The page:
A Simple Twist
On top of being a language enthusiast, I'm also really into chess. I watch tournaments, follow grandmasters' Twitch streams, play on some chess apps, (try to) solve chess puzzles, etc. I inevitably started contrasting chess pedagogy with language pedagogy, and I found some possible issues:
- Like bad language instructors, chess instructors teach a lot of theory and analyze games.
- Chess lessons involve curricular development approaches similar to situational syllabi.
- Private chess centers appear to run on a student retention model.
- Instructors routinely attribute failures to students and successes to themselves.
- Most people who pursue chess mastery fail, and the aforementioned likely don't help things.
So, I thought on this question: How would a naturalist language instructor craft chess lessons? What would he keep? What would he omit? How would he organize them? I programmed some ideas, tested them on myself, and noticed myself getting better. No theory. No analysis. Just time and manageable input.
How did you build it, and how does it work?
I treated the material like the lexicon of a language, and I devised 108 boards that eliminated a certain amount of material. Limiting the "lexicon" in this way impacts the "expressiveness" of the chess language, "expressiveness" being the number of possible positions. For those who know FEN's, you can think of what kinds of FEN strings become unavailable once certain material is gone. I then used Stockfish 11 to repeatedly assess those board positions. Those assessments were used to rank the boards from easiest to hardest.
The rest works like a standard chess program. You play chess against Stockfish 11 with a certain material advantage until either (a) you win more games than you lose or (b) you win three games in a row. At either point, you advance a level and play further games with a slightly worse material advantage. As you progress, that material advantage reduces to zero, and you just play standard games.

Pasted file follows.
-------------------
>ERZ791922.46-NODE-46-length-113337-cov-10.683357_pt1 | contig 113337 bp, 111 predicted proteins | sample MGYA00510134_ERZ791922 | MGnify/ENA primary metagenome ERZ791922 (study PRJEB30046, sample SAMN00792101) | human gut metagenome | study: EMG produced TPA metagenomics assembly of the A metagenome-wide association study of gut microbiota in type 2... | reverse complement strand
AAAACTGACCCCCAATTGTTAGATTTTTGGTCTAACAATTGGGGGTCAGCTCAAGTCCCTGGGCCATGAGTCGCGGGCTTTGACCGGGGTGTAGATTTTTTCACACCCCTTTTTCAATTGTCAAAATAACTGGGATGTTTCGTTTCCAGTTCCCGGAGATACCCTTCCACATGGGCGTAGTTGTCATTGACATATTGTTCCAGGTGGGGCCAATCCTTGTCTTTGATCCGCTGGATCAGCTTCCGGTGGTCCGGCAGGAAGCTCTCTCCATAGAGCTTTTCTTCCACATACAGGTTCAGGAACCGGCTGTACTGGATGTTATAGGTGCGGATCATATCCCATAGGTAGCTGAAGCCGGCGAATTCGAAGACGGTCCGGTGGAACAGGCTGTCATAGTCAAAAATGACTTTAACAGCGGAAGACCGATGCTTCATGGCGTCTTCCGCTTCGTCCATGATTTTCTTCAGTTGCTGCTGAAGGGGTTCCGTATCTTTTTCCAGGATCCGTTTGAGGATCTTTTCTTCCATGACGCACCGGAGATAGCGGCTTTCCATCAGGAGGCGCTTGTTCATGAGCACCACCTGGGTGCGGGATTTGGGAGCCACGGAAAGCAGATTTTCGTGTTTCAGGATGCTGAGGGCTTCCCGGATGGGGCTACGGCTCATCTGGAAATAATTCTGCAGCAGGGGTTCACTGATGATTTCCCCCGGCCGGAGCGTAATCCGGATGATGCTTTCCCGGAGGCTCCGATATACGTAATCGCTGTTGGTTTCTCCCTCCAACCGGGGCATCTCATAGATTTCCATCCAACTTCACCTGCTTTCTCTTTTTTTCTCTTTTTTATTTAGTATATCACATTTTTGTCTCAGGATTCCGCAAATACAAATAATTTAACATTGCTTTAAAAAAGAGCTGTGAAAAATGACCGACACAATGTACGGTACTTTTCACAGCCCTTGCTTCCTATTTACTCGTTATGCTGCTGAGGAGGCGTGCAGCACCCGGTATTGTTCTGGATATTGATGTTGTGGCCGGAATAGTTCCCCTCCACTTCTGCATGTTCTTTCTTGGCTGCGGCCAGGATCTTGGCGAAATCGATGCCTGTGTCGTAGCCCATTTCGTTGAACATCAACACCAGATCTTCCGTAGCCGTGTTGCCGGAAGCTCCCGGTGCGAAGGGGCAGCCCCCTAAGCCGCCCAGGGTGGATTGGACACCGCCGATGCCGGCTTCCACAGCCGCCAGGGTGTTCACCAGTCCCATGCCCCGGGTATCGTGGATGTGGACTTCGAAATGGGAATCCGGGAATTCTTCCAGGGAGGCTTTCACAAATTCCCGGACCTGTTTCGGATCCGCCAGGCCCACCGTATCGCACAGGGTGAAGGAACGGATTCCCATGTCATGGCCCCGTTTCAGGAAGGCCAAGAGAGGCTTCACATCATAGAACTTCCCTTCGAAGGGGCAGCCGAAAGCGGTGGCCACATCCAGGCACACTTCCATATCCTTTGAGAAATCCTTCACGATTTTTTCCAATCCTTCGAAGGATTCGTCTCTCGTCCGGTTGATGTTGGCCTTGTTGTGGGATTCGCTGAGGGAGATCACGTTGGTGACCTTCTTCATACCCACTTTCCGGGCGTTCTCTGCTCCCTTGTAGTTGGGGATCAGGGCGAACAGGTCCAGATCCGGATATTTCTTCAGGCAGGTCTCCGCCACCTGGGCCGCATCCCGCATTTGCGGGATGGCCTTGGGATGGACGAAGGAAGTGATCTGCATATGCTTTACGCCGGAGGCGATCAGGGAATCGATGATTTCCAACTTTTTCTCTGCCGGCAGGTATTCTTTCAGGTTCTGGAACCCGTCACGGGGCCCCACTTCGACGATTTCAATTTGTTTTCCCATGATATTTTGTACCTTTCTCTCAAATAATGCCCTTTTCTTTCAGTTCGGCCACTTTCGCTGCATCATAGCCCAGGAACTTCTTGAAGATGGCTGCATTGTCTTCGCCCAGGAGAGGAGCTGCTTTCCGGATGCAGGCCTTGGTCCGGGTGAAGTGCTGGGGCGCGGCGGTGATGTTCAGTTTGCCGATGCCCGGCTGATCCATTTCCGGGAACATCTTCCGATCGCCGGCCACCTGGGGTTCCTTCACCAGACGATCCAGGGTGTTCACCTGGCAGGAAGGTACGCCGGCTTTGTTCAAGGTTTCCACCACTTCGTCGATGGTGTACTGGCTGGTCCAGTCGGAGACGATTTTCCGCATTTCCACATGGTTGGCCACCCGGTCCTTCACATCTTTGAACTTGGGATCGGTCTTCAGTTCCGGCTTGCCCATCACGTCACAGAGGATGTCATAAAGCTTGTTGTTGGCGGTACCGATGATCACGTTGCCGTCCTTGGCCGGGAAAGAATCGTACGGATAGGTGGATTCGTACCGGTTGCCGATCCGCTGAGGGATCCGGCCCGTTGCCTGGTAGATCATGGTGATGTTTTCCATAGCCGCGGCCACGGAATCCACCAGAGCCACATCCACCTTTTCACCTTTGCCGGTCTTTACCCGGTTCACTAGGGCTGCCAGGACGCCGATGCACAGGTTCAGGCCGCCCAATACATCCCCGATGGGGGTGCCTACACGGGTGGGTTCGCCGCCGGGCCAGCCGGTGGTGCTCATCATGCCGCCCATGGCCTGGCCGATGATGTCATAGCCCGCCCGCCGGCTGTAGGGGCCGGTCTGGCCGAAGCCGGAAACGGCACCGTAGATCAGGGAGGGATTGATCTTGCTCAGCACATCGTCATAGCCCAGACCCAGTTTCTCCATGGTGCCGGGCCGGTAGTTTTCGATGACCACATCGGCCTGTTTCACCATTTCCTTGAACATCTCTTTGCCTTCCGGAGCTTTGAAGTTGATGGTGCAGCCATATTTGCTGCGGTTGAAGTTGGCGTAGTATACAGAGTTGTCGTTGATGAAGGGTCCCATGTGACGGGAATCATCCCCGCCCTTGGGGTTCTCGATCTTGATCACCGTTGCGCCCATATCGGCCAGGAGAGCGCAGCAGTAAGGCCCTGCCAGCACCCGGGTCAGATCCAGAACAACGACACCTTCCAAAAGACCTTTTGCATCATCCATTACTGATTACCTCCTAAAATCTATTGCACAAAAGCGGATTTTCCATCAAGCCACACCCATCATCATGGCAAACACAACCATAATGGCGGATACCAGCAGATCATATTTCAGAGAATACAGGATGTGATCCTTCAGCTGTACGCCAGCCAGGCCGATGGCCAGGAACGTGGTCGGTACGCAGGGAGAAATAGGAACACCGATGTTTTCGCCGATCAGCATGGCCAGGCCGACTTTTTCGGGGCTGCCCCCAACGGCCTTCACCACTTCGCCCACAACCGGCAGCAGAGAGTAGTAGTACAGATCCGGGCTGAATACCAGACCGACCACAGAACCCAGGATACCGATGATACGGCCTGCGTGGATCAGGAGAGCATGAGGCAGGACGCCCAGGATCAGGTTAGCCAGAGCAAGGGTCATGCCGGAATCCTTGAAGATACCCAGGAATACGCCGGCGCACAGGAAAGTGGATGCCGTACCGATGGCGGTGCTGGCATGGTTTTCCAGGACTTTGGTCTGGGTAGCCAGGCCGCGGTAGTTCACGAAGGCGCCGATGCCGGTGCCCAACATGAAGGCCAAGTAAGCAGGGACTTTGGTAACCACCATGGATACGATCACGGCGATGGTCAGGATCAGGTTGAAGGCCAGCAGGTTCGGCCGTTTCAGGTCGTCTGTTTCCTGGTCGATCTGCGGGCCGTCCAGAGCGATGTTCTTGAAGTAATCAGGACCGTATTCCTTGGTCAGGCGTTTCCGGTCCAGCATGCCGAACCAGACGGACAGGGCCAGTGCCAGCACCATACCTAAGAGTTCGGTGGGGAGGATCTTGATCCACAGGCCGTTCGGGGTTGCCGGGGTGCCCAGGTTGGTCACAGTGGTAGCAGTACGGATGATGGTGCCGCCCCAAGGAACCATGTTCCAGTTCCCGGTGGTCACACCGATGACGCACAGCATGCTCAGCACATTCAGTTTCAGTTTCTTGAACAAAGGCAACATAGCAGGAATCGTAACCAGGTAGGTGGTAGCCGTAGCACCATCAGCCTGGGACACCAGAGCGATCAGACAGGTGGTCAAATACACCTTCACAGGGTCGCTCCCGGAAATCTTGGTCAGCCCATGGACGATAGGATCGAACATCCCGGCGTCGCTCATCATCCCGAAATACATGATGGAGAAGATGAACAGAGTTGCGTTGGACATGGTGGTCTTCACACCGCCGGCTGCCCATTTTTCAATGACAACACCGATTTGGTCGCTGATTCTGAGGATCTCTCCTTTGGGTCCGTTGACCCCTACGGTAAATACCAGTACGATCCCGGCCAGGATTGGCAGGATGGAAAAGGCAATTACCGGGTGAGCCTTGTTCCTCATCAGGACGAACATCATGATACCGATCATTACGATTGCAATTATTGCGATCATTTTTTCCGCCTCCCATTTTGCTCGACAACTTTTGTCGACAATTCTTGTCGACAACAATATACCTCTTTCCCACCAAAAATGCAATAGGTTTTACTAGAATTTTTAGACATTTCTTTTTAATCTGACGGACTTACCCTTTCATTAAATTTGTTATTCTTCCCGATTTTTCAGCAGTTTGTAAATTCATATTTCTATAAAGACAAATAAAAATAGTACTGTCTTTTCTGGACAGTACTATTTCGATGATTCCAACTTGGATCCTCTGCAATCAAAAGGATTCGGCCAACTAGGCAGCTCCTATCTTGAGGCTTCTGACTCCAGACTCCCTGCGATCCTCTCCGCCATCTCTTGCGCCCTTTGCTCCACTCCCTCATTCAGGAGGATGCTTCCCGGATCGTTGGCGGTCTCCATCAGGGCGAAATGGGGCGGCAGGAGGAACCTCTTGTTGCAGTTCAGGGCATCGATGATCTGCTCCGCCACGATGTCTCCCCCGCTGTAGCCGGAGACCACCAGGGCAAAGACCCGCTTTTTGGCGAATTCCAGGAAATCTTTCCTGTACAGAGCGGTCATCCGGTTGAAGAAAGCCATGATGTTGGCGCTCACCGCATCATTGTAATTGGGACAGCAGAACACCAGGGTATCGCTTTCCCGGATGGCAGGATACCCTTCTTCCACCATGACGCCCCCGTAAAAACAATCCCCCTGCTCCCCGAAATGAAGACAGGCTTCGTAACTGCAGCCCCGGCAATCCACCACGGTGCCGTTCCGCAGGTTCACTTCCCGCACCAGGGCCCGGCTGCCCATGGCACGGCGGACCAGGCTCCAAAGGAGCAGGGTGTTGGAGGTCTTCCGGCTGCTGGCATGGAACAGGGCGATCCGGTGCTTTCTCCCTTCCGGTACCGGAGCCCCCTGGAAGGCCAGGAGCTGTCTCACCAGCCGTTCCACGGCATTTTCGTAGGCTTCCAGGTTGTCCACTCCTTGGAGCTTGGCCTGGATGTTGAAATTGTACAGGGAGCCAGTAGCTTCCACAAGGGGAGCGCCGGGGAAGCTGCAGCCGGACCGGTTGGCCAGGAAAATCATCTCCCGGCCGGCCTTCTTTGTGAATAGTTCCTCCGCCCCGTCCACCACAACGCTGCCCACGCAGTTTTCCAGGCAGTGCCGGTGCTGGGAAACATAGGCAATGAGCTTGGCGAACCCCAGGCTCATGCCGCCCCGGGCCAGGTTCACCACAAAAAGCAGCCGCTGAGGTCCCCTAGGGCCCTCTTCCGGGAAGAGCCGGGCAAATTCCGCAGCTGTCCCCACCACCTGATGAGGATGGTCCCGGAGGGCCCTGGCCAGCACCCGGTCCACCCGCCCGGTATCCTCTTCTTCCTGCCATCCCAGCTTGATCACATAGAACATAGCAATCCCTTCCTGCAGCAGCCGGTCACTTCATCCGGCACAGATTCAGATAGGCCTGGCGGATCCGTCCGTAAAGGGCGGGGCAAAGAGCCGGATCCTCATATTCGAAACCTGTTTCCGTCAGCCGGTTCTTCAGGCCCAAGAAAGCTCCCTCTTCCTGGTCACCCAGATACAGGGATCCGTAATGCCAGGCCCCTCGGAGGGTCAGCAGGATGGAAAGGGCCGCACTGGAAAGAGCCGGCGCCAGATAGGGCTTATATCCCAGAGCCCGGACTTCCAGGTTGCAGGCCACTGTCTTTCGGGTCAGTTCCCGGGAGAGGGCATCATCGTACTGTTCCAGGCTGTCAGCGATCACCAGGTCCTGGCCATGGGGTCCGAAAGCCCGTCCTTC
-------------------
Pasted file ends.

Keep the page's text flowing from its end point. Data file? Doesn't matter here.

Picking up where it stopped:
How is this any different from chess apps already out there?
Most chess apps, in my opinion, do something pretty stupid. They train you against a strong chess engine, but give you levels by dumbing that engine down. Bad human play is really not something these engines are designed to do. Why not let the engine always play at its maximum level? What if, instead, we handicap its material so that we can "decode" the board and "track" play and counter-play up to our mental limits? That would match competent language instruction -- comprehensible, yet incrementally complex "messages". Hence the twist.
It's not just about what I put into SpotChess, though. What I left out -- move recommendations, visible move recording, game scoring, etc. -- also matters. I want players to visualize their play more and to analyze it less. Only the board's dark squares indicate your quality or state of play:
- Winning positions are bluer.
- Losing positions are redder.
- Mates are gray.
Further, (as of version 1.1) clicking any square with a legally movable piece imposes the touch-move rule (see FIDE Laws of Chess Article 4.3a), which shows by highlighting the clicked square in yellow. You can still see your available legal moves hovering over your pieces.
Where can I download and play SpotChess?The Windows version is here.
The Android version is in late-stage development.